For example, the team at Lakeside Process Controls brought in a diaphragm valve to test at their own lab. They attached an Ultra-Trak 750 to monitor ultrasonic amplitude. With the sensor in place, they benchmarked the valve in proper working order, then induced a failure to see how the data output changed. In this way, the team was able to see how the ultrasonic readings changed when the valve was in various states of failure.
However, in a real-world setting, the team found it was impossible to reproduce the results they produced in the lab. Too many ambient factors affected the diaphragm valve to be able to take an accurate reading while working.
- Using manual root-based condition monitoring technology, we found that it was nearly impossible to get good, repeatable data. In order for condition monitoring technology to work, we need to have repeatable data, said Fraser.
When the team gave their records to a data scientist, they found that each component in the autoclave had a factorial of 32. In other words, at any given second, each of the roughly 50 pieces could display 32 different readings, in a wide decibel range. It might take a human months to go through a single minute of data, and even more time to develop failure alert rules based on that information.
To monitor conditions in such a complex asset, Fraser's team needed a better way to track variables in real time. They needed a solution that could do what a human could not. That's when they engaged Quartic.ai, an IIoT and Industrial AI company.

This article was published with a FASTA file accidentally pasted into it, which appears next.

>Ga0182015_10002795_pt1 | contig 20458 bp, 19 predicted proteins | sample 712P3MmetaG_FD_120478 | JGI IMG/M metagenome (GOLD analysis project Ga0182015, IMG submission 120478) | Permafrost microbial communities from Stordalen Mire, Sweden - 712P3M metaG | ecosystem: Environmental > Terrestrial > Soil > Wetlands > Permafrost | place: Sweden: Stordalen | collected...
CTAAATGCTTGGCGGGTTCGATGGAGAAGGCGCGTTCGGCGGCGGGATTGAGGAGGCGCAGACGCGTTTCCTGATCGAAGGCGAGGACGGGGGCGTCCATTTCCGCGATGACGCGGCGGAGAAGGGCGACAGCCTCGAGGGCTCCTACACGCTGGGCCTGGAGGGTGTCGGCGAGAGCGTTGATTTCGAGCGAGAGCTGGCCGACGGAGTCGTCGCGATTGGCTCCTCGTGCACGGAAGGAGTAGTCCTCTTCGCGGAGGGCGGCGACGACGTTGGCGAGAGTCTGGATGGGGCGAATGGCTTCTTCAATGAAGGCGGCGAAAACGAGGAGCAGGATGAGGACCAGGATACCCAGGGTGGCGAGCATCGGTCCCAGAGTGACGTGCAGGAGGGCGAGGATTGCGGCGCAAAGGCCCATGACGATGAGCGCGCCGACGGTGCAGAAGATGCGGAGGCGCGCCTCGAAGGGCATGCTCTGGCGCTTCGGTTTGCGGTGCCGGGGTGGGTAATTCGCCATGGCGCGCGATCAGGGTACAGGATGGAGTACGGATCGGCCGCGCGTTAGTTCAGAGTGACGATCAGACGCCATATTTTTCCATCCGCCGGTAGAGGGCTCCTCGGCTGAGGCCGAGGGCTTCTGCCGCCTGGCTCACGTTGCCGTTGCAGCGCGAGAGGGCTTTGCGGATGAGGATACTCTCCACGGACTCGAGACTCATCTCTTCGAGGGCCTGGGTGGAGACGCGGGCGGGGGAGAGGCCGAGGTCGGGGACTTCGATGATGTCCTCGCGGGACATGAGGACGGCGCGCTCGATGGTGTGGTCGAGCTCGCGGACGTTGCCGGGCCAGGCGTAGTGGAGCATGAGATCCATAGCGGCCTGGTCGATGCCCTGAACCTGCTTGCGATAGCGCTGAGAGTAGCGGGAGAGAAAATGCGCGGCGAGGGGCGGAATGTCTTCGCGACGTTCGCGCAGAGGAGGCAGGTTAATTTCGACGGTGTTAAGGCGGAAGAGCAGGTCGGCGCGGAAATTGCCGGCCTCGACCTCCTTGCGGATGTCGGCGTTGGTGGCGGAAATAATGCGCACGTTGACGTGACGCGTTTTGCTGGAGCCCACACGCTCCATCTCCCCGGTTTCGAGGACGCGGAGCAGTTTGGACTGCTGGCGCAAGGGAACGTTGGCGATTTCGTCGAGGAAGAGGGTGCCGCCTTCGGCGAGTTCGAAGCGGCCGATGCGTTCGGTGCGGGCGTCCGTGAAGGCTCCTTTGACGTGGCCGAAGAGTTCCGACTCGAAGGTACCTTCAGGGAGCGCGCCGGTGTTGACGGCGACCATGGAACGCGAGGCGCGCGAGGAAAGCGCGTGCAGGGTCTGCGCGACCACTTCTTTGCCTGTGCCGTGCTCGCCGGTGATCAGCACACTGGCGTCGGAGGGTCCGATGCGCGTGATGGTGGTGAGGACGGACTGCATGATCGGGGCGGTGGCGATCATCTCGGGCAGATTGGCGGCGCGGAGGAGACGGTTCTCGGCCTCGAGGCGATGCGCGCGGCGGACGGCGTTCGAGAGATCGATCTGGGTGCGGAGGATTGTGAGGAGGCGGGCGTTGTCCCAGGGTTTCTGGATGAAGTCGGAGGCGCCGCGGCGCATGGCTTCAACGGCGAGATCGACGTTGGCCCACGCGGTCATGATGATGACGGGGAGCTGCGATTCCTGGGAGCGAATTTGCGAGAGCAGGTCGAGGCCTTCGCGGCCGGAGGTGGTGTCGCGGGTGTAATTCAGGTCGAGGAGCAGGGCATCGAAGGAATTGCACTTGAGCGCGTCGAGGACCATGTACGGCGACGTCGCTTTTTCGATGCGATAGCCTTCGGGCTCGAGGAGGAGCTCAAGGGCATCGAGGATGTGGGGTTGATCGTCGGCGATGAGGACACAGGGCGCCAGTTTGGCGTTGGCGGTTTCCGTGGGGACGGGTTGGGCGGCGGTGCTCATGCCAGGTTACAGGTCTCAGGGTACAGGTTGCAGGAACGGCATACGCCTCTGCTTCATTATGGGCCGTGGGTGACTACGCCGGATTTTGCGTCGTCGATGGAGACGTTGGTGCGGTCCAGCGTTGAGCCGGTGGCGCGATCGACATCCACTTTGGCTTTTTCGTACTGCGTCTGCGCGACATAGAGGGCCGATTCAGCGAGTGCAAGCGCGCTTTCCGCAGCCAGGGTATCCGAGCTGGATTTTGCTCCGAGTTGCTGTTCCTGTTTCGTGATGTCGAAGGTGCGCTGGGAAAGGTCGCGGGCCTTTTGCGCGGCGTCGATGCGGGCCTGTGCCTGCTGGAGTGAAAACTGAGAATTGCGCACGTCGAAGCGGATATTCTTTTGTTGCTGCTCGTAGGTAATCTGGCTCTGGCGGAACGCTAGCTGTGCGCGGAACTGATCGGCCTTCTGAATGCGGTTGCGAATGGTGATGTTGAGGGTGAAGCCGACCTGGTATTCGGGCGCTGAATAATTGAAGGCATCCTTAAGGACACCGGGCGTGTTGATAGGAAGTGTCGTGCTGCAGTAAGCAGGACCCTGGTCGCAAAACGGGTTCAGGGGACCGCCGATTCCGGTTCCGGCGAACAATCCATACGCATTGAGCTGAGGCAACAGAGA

How machine learning and artificial intelligence improve first-pass analysis
Imagine that you could put your best engineer in a room with a single component of your most valuable asset and have them constantly monitor and assess its condition – forever. With the Ultra-Trak 750 and a trained AI, that becomes a reality.
Fraser's team recorded months of data from 'golden batches' – that is, perfect runs of an autoclave cycle. Quartic.ai used data from several batches of different recipes and during the idle state to train machine learning algorithms that capture the "baseline" patterns for each ultrasound signal under different operating states. They gave the data to an artificial intelligence company that trained a machine learning algorithm to understand when monitored components are operating perfectly. Then, the newly formed AI monitored real-time data from the asset. Every second, the AI compares data from 50 components to its baseline, then gives an anomaly score between zero and 100. A score of zero means the real time data exactly matches the baseline. A score of 100 means the data is the exact opposite of the baseline. A prolonged high score indicates impending failure.
The AI did what no human could do. In a real-world scenario, the algorithm correctly identified asset failure two hours before the rule-based auto-shutdown activated.
In the future ultrasonic sensors and machine learning algorithms will be able to monitor ever more complex assets, potentially saving thousands of hours in downtime and fully optimizing maintenance routines. The applications of this smart solution are endless, from industrial plants to commercial assets.
In the case of the pharmaceutical industry, this technology will mean fewer lost batches and potentially millions in saved dollars.
Adrian Messer, CMRP
A growing number of companies want to use big data analytics in their predictive maintenance and are also investing in the resources needed for this. Of the companies already using this technology, no less than 95 percent say that they have already achieved concrete results. This is the conclusion of a follow-up study conducted by PwC and Mainnovation in recent months, among 268 companies in the Netherlands, Germany and Belgium.